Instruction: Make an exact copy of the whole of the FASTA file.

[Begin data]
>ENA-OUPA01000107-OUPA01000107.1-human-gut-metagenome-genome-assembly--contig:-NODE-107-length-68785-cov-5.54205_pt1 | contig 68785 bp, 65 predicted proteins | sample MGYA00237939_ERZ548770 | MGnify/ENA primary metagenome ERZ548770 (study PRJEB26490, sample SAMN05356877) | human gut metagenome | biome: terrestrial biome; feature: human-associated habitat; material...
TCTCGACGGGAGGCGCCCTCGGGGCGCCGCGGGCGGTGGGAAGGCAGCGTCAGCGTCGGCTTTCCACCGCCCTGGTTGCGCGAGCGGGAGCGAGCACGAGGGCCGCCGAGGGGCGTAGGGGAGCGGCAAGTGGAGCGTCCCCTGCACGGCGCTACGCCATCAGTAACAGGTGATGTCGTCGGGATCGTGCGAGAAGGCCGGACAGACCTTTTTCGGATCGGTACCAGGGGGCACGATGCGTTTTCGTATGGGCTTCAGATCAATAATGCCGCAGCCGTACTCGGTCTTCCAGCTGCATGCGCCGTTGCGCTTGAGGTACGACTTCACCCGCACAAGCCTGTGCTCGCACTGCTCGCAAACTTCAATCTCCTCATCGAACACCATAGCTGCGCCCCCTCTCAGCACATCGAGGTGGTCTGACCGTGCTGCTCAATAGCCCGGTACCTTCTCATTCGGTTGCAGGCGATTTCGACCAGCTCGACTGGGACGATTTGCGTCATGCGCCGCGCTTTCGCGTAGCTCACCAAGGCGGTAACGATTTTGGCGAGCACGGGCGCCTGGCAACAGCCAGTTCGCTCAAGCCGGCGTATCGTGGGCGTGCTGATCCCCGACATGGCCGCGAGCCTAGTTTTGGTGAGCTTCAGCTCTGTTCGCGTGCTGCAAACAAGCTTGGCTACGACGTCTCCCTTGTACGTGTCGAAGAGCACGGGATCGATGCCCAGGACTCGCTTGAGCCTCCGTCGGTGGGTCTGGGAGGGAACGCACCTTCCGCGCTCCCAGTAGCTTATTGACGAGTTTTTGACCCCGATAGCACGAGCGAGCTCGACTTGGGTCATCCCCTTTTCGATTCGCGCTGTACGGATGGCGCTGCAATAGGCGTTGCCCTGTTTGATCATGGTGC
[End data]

>ENA-OUPA01000107-OUPA01000107.1-human-gut-metagenome-genome-assembly--contig:-NODE-107-length-68785-cov-5.54205_pt1 | contig 68785 bp, 65 predicted proteins | sample MGYA00237939_ERZ548770 | MGnify/ENA primary metagenome ERZ548770 (study PRJEB26490, sample SAMN05356877) | human gut metagenome | biome: terrestrial biome; feature: human-associated habitat; material...
TCTCGACGGGAGGCGCCCTCGGGGCGCCGCGGGCGGTGGGAAGGCAGCGTCAGCGTCGGCTTTCCACCGCCCTGGTTGCGCGAGCGGGAGCGAGCACGAGGGCCGCCGAGGGGCGTAGGGGAGCGGCAAGTGGAGCGTCCCCTGCACGGCGCTACGCCATCAGTAACAGGTGATGTCGTCGGGATCGTGCGAGAAGGCCGGACAGACCTTTTTCGGATCGGTACCAGGGGGCACGATGCGTTTTCGTATGGGCTTCAGATCAATAATGCCGCAGCCGTACTCGGTCTTCCAGCTGCATGCGCCGTTGCGCTTGAGGTACGACTTCACCCGCACAAGCCTGTGCTCGCACTGCTCGCAAACTTCAATCTCCTCATCGAACACCATAGCTGCGCCCCCTCTCAGCACATCGAGGTGGTCTGACCGTGCTGCTCAATAGCCCGGTACCTTCTCATTCGGTTGCAGGCGATTTCGACCAGCTCGACTGGGACGATTTGCGTCATGCGCCGCGCTTTCGCGTAGCTCACCAAGGCGGTAACGATTTTGGCGAGCACGGGCGCCTGGCAACAGCCAGTTCGCTCAAGCCGGCGTATCGTGGGCGTGCTGATCCCCGACATGGCCGCGAGCCTAGTTTTGGTGAGCTTCAGCTCTGTTCGCGTGCTGCAAACAAGCTTGGCTACGACGTCTCCCTTGTACGTGTCGAAGAGCACGGGATCGATGCCCAGGACTCGCTTGAGCCTCCGTCGGTGGGTCTGGGAGGGAACGCACCTTCCGCGCTCCCAGTAGCTTATTGACGAGTTTTTGACCCCGATAGCACGAGCGAGCTCGACTTGGGTCATCCCCTTTTCGATTCGCGCTGTACGGATGGCGCTGCAATAGGCGTTGCCCTGTTTGATCATGGTGC